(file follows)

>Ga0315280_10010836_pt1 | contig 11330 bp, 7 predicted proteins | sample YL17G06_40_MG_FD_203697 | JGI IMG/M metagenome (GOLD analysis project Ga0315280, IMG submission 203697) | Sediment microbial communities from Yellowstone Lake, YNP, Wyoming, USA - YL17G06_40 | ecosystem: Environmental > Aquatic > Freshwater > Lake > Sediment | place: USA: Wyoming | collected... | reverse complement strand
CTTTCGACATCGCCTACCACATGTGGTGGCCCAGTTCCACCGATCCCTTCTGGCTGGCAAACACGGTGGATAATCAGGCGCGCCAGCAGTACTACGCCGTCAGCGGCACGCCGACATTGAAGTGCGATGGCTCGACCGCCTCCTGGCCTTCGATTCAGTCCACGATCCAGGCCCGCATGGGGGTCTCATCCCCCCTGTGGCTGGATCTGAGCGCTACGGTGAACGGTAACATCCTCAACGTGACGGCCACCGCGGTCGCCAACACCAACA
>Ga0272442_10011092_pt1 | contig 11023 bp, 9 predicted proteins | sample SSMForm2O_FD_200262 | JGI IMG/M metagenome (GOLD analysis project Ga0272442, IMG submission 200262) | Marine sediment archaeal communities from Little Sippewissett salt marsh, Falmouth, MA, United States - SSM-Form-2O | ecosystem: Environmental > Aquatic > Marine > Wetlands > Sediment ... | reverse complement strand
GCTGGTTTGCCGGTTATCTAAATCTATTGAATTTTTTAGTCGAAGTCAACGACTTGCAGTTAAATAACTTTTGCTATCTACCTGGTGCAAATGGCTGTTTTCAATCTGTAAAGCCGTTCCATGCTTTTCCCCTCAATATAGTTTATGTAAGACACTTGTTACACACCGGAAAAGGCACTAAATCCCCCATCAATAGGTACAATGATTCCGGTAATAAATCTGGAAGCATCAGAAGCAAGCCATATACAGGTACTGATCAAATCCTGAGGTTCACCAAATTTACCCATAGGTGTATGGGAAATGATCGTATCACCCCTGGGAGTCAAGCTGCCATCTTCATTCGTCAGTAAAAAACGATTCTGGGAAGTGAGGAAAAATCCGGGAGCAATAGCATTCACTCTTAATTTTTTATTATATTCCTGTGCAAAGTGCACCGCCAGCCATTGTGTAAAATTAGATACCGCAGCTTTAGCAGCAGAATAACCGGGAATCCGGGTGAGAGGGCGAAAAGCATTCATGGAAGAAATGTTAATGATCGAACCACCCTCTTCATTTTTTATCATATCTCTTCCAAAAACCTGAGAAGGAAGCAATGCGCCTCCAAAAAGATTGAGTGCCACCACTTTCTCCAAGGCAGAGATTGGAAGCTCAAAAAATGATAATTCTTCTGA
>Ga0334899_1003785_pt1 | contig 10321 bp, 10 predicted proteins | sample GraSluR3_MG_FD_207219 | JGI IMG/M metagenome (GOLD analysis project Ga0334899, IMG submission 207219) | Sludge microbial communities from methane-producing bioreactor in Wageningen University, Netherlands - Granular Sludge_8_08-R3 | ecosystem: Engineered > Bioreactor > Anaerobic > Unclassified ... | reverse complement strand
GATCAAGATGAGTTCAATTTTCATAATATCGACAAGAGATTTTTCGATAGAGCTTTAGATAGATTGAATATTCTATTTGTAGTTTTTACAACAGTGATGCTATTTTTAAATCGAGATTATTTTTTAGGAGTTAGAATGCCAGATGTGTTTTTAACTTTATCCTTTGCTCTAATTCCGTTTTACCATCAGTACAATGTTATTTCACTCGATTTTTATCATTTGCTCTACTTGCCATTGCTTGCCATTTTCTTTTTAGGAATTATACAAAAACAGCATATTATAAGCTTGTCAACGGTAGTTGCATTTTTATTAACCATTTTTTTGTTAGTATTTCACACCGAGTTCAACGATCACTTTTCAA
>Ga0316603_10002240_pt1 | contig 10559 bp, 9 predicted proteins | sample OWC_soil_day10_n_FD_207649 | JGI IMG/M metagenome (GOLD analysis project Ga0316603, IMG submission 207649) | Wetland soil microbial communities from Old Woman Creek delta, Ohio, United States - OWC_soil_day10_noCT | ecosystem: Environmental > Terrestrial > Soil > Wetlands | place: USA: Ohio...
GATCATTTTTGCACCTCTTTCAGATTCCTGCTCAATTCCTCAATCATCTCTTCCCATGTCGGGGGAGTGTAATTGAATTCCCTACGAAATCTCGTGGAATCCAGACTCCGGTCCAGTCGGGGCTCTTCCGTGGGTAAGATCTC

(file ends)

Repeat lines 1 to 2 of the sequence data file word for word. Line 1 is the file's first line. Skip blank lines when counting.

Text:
>Ga0315280_10010836_pt1 | contig 11330 bp, 7 predicted proteins | sample YL17G06_40_MG_FD_203697 | JGI IMG/M metagenome (GOLD analysis project Ga0315280, IMG submission 203697) | Sediment microbial communities from Yellowstone Lake, YNP, Wyoming, USA - YL17G06_40 | ecosystem: Environmental > Aquatic > Freshwater > Lake > Sediment | place: USA: Wyoming | collected... | reverse complement strand
CTTTCGACATCGCCTACCACATGTGGTGGCCCAGTTCCACCGATCCCTTCTGGCTGGCAAACACGGTGGATAATCAGGCGCGCCAGCAGTACTACGCCGTCAGCGGCACGCCGACATTGAAGTGCGATGGCTCGACCGCCTCCTGGCCTTCGATTCAGTCCACGATCCAGGCCCGCATGGGGGTCTCATCCCCCCTGTGGCTGGATCTGAGCGCTACGGTGAACGGTAACATCCTCAACGTGACGGCCACCGCGGTCGCCAACACCAACA